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Nucleic Acids Res. 2010 Nov;38(20):7100-11. doi: 10.1093/nar/gkq457. Epub 2010 Jul 8.

Short locked nucleic acid antisense oligonucleotides potently reduce apolipoprotein B mRNA and serum cholesterol in mice and non-human primates.

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  • 1Santaris Pharma A/S, Kogle Allé 6, DK-2970 Hørsholm, Denmark.

Abstract

The potency and specificity of locked nucleic acid (LNA) antisense oligonucleotides was investigated as a function of length and affinity. The oligonucleotides were designed to target apolipoprotein B (apoB) and were investigated both in vitro and in vivo. The high affinity of LNA enabled the design of short antisense oligonucleotides (12- to 13-mers) that possessed high affinity and increased potency both in vitro and in vivo compared to longer oligonucleotides. The short LNA oligonucleotides were more target specific, and they exhibited the same biodistribution and tissue half-life as longer oligonucleotides. Pharmacology studies in both mice and non-human primates were conducted with a 13-mer LNA oligonucleotide against apoB, and the data showed that repeated dosing of the 13-mer at 1-2 mg/kg/week was sufficient to provide a significant and long lasting lowering of non-high-density lipoprotein (non-HDL) cholesterol without increasing serum liver toxicity markers. The data presented here show that oligonucleotide length as a parameter needs to be considered in the design of antisense oligonucleotide and that potent short oligonucleotides with sufficient target affinity can be generated using the LNA chemistry. Conclusively, we present a 13-mer LNA oligonucleotide with therapeutic potential that produce beneficial cholesterol lowering effect in non-human primates.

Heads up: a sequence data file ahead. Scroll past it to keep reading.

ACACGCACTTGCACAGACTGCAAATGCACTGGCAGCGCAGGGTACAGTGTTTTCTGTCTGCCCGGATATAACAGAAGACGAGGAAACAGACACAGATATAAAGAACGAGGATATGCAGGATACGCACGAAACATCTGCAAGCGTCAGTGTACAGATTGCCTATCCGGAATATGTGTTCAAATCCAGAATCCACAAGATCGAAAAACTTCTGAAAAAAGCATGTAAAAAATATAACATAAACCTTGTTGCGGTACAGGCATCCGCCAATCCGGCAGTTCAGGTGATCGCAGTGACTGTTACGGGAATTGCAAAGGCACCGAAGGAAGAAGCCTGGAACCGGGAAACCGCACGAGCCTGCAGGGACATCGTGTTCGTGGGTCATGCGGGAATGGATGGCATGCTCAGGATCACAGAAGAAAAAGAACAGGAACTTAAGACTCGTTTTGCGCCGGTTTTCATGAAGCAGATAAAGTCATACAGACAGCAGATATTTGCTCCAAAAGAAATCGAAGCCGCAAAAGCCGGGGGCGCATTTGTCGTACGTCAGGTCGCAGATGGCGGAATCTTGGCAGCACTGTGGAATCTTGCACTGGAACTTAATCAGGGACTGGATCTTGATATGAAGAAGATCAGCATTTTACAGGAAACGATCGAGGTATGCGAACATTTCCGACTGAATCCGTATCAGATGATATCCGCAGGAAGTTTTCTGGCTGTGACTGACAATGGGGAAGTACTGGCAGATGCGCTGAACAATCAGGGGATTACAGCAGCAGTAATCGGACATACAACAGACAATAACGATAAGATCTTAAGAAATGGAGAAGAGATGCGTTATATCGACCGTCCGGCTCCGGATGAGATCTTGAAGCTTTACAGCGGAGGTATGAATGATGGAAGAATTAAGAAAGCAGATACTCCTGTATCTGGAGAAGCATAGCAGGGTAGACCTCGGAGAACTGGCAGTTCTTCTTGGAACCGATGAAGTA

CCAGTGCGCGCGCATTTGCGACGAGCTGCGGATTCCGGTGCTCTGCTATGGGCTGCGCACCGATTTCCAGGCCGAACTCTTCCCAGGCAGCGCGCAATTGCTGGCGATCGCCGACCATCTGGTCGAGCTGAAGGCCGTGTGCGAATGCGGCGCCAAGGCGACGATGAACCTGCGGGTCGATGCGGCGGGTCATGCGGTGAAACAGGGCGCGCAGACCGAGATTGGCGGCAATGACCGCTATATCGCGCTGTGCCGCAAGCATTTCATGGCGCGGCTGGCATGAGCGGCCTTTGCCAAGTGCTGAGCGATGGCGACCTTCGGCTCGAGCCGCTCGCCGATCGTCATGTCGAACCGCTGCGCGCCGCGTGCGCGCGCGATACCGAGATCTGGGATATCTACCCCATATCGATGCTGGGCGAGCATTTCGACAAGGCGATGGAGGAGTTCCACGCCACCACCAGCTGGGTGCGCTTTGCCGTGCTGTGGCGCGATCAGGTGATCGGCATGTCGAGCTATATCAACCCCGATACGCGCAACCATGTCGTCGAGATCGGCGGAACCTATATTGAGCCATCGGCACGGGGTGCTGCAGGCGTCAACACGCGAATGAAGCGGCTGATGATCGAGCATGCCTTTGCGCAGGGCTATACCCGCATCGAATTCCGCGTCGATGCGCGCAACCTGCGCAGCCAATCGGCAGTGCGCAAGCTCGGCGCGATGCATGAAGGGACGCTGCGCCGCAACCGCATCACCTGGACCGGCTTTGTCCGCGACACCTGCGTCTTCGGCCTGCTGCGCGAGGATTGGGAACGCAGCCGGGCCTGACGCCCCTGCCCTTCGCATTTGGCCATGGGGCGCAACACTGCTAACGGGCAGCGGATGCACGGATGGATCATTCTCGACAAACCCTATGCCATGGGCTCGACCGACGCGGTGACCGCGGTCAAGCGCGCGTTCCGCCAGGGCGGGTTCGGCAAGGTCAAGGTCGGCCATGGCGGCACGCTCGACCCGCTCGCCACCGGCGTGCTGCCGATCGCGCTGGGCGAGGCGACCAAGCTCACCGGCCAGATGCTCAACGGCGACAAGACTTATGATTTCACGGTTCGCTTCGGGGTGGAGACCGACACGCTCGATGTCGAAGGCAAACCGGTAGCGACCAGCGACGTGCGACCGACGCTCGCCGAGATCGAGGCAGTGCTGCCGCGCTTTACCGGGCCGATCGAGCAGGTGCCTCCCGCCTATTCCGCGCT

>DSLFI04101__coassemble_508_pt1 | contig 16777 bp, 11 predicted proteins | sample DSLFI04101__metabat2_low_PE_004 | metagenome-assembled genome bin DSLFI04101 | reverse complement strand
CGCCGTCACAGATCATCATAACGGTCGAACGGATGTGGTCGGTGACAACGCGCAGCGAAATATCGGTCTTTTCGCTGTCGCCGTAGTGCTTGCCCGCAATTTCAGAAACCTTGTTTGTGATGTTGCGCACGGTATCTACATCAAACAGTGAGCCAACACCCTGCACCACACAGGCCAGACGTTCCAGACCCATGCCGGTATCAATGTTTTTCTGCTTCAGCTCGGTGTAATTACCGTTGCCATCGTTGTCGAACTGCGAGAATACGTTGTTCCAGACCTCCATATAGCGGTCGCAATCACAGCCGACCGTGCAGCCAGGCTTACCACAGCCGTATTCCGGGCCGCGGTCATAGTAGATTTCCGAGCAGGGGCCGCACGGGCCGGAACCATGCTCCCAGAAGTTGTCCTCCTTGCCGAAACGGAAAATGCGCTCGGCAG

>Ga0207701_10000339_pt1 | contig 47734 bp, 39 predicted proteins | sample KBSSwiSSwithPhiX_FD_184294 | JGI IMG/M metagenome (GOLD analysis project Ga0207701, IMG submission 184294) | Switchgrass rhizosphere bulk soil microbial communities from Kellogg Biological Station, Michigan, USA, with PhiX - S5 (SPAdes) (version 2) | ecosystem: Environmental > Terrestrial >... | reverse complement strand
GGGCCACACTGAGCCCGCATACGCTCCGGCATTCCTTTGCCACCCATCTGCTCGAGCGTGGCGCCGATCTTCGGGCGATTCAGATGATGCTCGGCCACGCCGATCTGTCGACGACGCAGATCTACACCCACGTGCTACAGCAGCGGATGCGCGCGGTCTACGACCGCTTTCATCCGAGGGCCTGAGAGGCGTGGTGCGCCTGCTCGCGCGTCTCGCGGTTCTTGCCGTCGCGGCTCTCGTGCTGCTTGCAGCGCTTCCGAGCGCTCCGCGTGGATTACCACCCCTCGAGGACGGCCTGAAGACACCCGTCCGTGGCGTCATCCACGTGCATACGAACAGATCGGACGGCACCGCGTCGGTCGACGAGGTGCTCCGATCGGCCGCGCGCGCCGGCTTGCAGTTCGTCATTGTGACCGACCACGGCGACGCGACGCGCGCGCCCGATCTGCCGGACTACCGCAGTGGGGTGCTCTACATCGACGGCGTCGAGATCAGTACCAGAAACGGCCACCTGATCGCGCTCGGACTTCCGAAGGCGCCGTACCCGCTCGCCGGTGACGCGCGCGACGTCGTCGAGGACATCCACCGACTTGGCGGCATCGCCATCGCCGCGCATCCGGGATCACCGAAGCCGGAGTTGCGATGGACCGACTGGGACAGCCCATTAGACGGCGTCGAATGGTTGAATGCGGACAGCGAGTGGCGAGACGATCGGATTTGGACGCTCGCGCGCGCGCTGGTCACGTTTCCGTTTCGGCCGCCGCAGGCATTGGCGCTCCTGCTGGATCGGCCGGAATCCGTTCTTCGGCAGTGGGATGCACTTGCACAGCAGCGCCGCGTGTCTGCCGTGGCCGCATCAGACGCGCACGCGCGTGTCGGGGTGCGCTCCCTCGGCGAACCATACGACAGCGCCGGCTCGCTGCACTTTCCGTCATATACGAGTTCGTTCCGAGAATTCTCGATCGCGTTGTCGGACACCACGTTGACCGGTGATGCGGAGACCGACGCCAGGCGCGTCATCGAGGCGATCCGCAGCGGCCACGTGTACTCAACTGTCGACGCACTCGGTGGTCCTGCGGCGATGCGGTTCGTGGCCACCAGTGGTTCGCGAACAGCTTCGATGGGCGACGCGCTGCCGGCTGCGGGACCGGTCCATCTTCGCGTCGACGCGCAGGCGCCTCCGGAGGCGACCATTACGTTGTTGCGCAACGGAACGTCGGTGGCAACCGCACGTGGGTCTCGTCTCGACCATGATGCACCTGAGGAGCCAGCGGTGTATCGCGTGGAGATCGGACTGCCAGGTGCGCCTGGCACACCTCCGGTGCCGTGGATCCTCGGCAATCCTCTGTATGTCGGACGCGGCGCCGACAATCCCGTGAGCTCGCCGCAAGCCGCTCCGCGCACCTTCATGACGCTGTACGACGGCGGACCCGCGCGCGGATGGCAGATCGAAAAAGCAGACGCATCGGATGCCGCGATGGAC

PMID:
20615897
PMCID:
PMC2978335
DOI:
10.1093/nar/gkq457
[PubMed - indexed for MEDLINE]
Free PMC Article
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